Tagged: statutory construction

Let’s Make a New Law!

Any moderately well-informed person these days is aware of the shocking injustices that happen whenever criminal laws get written by people who don’t really understand what criminal law is, or how it works. (Brilliant summary here.) They tend to create crimes that are ill-defined, overbroad, and usually an overreaction to...

Grammar Police Fail

  So everyone from the Washington Post to Fark is reporting gleefully about the recent acquittal of a Northern Virginia man charged with failing to stop for a school bus picking up kids.  The defense attorney is getting kudos for pointing out that the law, when rewritten 40 years ago,...

Just Around the Corner

The Supreme Court is back in session on Monday, and we’re not ashamed to admit that we’re excited.  As always.  And they’re starting off the argument season with a bang — a critical issue on federal sentencing of gun crimes.  Can’t wait. The case is actually two cases, Abbott v....

Deadlines, Schmedlines

It was a case of very strange bedfellows today at the Supreme Court.  The 5-4 decision in Dolan v. U.S. (opinion here) wasn’t split on ideological lines, but on lines of seniority.  The majority consisted of the five most junior Justices, while the senior Justices were joined in a solid dissent. ...

Supreme Court Finds Animal-Cruelty Law to be Unconstitutionally Overbroad

Congress screwed up again.

Animal cruelty sucks. It’s against the law, in one form or another, in every single state. The feds wanted to outlaw it, as well. But they have that pesky jurisdictional hurdle to overcome, which they always try to get around by invoking interstate commerce. So in 1999, Congress passed a law making it a crime — not to commit acts of animal cruelty — but to have a photo or video of a living animal being wounded or killed, with the intention to place that depiction into interstate commerce for commercial gain. 18 U.S.C. §48.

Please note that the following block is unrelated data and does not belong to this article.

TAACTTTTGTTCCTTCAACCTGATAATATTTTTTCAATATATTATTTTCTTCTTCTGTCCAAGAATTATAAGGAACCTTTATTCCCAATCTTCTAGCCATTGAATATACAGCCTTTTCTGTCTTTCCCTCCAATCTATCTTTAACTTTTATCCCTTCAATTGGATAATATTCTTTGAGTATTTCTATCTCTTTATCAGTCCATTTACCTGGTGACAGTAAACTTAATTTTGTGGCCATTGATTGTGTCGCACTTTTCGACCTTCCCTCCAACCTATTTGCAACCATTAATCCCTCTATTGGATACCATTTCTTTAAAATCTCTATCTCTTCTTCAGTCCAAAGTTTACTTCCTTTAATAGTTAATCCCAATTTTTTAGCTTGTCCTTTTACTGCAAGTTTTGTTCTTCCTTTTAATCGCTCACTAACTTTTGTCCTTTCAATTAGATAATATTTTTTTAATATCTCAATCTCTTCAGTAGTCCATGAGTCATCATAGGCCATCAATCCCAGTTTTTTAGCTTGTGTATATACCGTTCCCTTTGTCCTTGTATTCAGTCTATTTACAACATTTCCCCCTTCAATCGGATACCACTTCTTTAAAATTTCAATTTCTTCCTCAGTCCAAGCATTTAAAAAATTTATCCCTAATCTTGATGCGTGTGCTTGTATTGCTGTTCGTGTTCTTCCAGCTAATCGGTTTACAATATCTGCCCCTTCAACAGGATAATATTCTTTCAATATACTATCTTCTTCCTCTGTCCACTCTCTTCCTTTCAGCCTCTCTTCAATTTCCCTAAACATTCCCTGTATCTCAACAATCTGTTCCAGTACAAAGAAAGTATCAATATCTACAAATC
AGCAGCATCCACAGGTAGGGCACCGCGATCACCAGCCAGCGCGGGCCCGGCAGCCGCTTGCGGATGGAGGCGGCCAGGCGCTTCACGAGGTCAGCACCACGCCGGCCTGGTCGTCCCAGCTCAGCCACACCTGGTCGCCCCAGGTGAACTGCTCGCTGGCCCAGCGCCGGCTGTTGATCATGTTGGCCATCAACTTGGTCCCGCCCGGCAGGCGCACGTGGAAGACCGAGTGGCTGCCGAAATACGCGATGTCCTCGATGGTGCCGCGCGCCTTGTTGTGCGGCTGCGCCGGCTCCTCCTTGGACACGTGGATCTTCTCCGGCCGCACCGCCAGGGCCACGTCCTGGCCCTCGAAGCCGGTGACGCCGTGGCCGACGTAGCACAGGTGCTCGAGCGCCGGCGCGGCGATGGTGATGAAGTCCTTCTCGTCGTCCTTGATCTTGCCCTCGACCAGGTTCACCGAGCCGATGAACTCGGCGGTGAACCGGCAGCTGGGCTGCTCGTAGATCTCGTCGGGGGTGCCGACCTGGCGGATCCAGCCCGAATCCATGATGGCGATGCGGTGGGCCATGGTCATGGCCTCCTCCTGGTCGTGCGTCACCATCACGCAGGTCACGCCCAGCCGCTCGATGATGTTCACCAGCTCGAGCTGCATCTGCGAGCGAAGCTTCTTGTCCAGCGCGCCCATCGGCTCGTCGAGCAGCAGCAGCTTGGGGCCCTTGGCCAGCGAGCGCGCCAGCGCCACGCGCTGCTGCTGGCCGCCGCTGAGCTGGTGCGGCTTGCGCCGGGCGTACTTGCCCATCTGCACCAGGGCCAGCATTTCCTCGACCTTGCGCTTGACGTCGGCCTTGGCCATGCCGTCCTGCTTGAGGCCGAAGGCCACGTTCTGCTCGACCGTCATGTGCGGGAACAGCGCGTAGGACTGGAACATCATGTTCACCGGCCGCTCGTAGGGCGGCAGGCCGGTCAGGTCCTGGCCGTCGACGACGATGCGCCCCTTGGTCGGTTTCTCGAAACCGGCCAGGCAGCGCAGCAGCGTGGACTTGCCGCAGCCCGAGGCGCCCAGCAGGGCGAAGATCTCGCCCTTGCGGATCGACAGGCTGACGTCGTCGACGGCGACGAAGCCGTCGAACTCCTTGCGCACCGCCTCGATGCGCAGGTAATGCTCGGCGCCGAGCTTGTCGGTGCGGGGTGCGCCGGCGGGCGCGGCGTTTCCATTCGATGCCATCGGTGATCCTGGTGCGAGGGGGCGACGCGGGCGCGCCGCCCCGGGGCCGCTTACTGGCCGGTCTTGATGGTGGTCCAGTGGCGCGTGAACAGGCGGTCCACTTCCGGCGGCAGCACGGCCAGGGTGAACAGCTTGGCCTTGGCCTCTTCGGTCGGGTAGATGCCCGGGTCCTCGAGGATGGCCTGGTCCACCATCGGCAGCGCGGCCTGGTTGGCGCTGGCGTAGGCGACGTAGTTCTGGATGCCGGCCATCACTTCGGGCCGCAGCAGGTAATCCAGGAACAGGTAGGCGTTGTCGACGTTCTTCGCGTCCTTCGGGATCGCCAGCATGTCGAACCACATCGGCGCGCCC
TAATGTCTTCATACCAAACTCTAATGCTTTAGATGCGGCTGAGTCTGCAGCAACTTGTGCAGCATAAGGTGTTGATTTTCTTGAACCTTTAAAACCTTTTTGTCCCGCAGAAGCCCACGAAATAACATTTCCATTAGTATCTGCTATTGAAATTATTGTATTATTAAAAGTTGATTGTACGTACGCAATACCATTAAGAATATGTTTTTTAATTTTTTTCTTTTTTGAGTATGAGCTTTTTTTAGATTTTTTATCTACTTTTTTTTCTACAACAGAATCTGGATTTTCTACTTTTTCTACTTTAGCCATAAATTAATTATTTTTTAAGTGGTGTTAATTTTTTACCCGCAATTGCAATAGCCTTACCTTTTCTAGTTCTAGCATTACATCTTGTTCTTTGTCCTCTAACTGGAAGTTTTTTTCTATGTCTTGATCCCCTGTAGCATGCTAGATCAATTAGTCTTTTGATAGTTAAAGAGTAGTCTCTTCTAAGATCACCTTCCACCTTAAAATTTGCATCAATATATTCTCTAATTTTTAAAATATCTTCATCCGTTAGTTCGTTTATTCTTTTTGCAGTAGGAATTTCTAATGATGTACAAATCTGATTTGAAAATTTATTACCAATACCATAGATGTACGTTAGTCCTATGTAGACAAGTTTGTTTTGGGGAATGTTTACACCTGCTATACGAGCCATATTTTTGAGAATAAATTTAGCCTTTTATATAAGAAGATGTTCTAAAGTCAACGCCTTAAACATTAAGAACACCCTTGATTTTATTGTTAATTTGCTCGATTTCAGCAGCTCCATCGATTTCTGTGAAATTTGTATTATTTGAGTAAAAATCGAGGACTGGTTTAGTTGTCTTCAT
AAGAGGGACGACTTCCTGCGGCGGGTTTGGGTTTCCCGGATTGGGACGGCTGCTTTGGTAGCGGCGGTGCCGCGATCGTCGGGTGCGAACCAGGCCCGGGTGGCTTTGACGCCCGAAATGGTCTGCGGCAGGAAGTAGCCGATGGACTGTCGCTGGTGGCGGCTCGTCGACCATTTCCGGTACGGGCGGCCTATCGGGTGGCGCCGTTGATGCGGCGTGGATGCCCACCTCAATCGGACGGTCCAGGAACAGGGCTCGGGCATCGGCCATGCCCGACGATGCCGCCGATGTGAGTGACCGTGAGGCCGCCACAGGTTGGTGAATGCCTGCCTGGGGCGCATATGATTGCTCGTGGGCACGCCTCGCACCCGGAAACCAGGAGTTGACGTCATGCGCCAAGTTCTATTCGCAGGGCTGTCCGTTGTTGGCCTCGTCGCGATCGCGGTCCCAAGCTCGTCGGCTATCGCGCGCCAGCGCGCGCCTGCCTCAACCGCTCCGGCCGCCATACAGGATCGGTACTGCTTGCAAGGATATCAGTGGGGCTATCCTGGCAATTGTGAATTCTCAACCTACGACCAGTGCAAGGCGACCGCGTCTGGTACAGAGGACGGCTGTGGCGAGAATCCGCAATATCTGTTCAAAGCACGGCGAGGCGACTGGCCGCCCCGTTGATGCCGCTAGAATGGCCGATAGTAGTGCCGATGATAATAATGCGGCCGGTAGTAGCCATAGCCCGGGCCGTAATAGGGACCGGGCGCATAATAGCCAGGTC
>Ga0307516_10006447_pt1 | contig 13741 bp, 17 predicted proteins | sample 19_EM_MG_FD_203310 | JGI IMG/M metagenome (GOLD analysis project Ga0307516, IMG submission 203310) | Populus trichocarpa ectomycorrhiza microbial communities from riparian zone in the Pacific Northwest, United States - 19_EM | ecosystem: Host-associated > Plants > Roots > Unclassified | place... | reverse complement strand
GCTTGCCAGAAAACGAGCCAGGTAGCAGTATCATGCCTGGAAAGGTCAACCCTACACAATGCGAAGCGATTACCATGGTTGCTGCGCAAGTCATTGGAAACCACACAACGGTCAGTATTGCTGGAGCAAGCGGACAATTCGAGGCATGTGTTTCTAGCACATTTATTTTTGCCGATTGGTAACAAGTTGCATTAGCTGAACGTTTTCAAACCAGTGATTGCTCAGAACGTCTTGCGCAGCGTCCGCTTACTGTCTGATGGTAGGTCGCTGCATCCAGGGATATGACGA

That’s pretty awkward. And it doesn’t outlaw the actual cruelty itself. It’s sort of meant to stop animal cruelty from happening, by making it a federal crime to sell videos of it. Which is pretty lame and stupid, hardly a deterrent at all.

The law was really intended to focus on “crush videos,” which showed the killing of kitties and puppies, for an audience that derived sexual pleasure from such images. See Internet R. 34. The acts depicted in such videos are already against the law in every state, but there you go.

So Robert Stevens was a pit bull enthusiast and documentary film maker. He sold videos that were not “crush videos,” but which did depict dogfighting. Stevens said they were educational, to provide perspective on the phenomenon. The feds said they violated section 48.

This morning, an almost unanimous Court ruled that the statute is unconstitutionally overbroad. (Read the opinion here.) Writing for the majority, Chief Justice Roberts focused not on the First Amendment issues that had been raised (which would have required the carving out of new First Amenment law), but instead zeroed in on the fact that this statute is supposed to apply only to specific types of “extreme” material.

Overbreadth analysis doesn’t require the making of new constitutional law. All you do is …

Grammar Schooled: Over-Zealous Feds Get an “F” in Adverbs

In a sort-of unanimous opinion today, the Supreme Court reversed the conviction of a Mexican who’d tried to get a job by using counterfeit Social Security and Alien Registration cards along with a fake name and date of birth. He’d been convicted of aggravated identity theft, 18 U. S. C....